Paul then says, “For Jews request a sign, and Greeks seek after wisdom; but we preach Christ crucified, to the Jews a stumbling block and to the Greeks foolishness, but to those who are called, both Jews and Greeks, Christ the power of God and the wisdom of God” (I Corinthians 1:22-24). Two things are of note here. First, there are indeed stumbling blocks that Paul does not avoid – in this case, the preaching. And secondly, God will save those whom He has called. We do not have to help God achieve His purpose by being wiser than He! If the preaching is a stumbling block to contemporary pop culture, that does not give us the license to try something different.

Then there is also the question of the effectiveness of CCM in bringing about converts. Now I do not deny that people may have come to faith through CCM. Yet, in itself, that does not justify CCM. A female’s preaching may have saved people, but that does not justify women in office. It was also effective for Moses to hit the rock – water came gushing out – but God was still displeased with him (Numbers 20:2-12). Thus the effectiveness of CCM in evangelism should not form part of our opinion on the genre.

Nevertheless, I also want to make this point: CCM is generally ineffective in bringing people to faith. I came across this letter, signed by an “Unconverted Hippie” that he sent to a Baptist church that was trying to convert hippies by adapting to their culture:6


Recently I was invited to one of your Baptist churches by one of your young people. I was told that the youth program was really “turned on” and that the majority of the people were “hip” and not “square” at all. I won’t be back. Does that shock you? Would you like to know why? I’ll tell you what one unconverted hippie thinks of 20th Century Christianity. Although I was invited to the youth meeting, I also attended the Sunday evening worship service. Now I must admit a few things in that meeting turned me on! I noticed that the majority of the young chicks wore very revealing miniskirts. Man, that would turn on any red-blooded American hippie. One young lady sang a religious solo just before the evening message. Man, I really did dig her miniskirt. I must admit that you’ve got a lot of grit, wearing miniskirts in the building that you call “The House of God”.

Although I didn’t get too much out of what the preacher said, I do remember that he spoke on the subject, “Letting Christ Change You”. I’m really surprised that I remembered that. With all the note-writing, gum-chewing, whispering, and giggling among the young people, it was hard to really “tune in” the preacher. Your young people are just like my hippie friends: They really know how to show disrespect to a speaker.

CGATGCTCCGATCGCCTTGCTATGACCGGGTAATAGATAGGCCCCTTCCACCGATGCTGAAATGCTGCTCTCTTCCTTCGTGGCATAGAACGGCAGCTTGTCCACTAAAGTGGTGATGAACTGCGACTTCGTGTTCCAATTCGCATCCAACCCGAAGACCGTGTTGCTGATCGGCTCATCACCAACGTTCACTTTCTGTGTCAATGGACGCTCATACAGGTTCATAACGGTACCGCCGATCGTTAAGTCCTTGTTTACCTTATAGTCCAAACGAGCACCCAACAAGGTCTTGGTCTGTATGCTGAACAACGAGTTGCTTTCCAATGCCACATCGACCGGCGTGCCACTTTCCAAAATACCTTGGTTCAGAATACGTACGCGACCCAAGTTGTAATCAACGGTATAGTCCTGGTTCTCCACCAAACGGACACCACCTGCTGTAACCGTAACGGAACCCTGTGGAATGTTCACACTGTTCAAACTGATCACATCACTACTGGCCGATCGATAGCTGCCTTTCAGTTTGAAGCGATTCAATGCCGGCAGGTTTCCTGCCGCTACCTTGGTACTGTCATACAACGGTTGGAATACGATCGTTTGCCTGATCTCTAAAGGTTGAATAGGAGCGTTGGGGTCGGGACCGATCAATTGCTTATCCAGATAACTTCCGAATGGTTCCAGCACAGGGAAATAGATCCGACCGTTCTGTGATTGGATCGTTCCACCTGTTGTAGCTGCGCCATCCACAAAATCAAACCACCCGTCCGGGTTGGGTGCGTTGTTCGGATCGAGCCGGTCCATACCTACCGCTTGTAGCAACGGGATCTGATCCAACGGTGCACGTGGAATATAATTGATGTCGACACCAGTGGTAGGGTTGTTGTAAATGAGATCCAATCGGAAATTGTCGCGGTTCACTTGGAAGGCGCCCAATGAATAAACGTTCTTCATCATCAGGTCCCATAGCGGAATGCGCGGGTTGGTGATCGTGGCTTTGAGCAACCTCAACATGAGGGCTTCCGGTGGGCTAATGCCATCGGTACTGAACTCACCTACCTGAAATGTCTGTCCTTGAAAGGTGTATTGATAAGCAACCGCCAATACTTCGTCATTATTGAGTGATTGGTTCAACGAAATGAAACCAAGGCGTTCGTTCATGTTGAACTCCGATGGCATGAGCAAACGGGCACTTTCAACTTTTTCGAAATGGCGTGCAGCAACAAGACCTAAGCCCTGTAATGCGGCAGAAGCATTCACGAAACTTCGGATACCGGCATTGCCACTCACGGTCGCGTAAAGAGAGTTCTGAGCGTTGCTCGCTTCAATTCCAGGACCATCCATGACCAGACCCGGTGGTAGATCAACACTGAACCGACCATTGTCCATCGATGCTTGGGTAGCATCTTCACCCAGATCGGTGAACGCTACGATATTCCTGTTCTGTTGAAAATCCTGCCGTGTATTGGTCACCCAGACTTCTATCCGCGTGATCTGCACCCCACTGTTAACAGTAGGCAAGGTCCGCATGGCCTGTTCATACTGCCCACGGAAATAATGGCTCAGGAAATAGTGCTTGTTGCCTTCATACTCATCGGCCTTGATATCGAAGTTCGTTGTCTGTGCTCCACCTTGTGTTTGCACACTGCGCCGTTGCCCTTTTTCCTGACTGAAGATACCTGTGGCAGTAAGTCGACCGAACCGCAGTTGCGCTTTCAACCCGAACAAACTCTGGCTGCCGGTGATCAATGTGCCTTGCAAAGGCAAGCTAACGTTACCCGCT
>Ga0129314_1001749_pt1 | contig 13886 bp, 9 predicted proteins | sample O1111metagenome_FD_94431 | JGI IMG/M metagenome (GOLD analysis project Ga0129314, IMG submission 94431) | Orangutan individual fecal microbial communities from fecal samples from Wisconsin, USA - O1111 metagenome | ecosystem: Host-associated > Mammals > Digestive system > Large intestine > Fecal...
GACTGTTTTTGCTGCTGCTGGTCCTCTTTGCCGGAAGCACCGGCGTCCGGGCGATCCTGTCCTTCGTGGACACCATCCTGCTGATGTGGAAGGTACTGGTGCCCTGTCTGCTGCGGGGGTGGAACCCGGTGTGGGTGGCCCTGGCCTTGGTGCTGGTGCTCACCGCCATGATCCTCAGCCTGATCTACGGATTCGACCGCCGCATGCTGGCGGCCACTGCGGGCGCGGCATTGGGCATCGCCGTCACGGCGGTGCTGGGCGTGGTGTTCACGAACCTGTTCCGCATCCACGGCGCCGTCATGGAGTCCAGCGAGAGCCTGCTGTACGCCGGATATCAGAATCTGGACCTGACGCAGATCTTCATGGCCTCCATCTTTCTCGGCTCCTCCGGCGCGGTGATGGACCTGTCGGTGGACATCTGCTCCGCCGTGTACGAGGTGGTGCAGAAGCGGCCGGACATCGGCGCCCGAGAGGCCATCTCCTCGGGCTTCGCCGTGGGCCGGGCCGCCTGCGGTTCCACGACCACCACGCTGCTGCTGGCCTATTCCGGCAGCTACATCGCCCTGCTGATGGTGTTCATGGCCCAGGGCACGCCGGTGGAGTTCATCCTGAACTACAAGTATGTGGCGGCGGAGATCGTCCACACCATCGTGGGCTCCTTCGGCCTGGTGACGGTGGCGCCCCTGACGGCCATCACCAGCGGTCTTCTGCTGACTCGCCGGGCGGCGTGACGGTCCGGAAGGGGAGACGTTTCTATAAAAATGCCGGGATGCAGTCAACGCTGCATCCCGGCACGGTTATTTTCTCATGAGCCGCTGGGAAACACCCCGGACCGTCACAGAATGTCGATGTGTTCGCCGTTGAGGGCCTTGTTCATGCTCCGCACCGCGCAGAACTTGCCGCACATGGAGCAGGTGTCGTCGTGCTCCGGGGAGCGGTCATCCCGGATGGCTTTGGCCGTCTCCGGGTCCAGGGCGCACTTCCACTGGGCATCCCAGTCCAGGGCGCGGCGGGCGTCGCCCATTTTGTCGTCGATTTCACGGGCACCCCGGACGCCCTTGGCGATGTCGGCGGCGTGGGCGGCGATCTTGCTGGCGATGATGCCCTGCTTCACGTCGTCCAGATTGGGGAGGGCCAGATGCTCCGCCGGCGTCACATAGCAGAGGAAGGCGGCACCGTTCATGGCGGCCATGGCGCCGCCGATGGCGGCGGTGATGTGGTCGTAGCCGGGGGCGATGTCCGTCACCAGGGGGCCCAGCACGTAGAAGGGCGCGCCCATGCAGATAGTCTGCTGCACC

After the church service I was invited to a turn-on youth meeting. I must admit it wasn’t square. I noticed that many of your young men had the same long hair and side burns that we hippies wear. And they even had our sample style of hip talk. And man, did I dig their music. Except for two religious songs they threw in near the end, all the music was rock ‘n’ roll. Man, that’s my kind of music. I was surprised that they didn’t dance!

Just before I left, one of your young people asked me if I would like to become a Christian. I told him that Christianity just ain’t my bag. “Why?” he asked. I told him to let me think about it and I would give him my answer later. Well, I have thought about it quite a bit lately, and here’s the reason why Christianity just wasn’t my bag…

Your preacher preached about “Letting Christ Change You”. I thought about that. And then I took stock of my hippie crowd and your Christian crowd. Frankly, I can’t see too much difference.

We practically dress the same, talk the same, show the same disrespect for our square elders. And we dig the same rock music. And you know, although your young people didn’t dance at the meeting, I’ll lay you two to one that dancing will soon be included in their programs. For you see, my style of music just naturally creates a desire to dance. You know, except for soap and water, we’re almost identical.

I did attend a revival meeting once a few years ago. But I don’t guess you could call that group of Baptists “turned on”. The music and the songs were not like mine. They sang from old-fashioned hymnals. And the preacher didn’t talk like the “now generation” at all. He actually preached from an old-fashioned King James Bible.

Man, was he square! And I noticed that the young people at that meeting were different. They dressed like a bunch of squares. After the preacher got through preaching, they had a thing called an invitation. Man, I really got nervous about then! When I thought about his message on Hell and repentance I actually considered becoming a Christian. These were different folks!

But to you turned-on Baptists, I say, “Christianity? No thanks, I really don’t see too much difference.”


“An Unconverted Hippie”

Maybe adopting the world’s culture and music is not that effective at making true converts after all.

That letter reminds us to heed well the warning of Romans 12:2: “Do not be conformed to this world, but be transformed by the renewing of your mind, that you may prove what is that good and acceptable will of God.”


  1. p. 11
  2. Moody Monthly, July-August 1994 p. 57, quoted by Eric Moerdyk, p. 65 (The paper I refer to is hitherto unpublished. Used with permission).
  3. John Calvin, Commentary on the Epistles of Paul the Apostle to the Corinthians, Vol. 1, Grand Rapids: Baker Books, 2005, p. 305
  4. , p. 306
  5. See this short article by R.C Sproul: In Acts 16 Paul encourages Timothy to be circumcised, then later condemns it. Was he being hypocritical?
  6. Dr Hugh F. Pyle, Skimpy Skirts and Hippie Hair, Murfreesboro: Sword of the Lord Publishers, 1972, pp. 38-39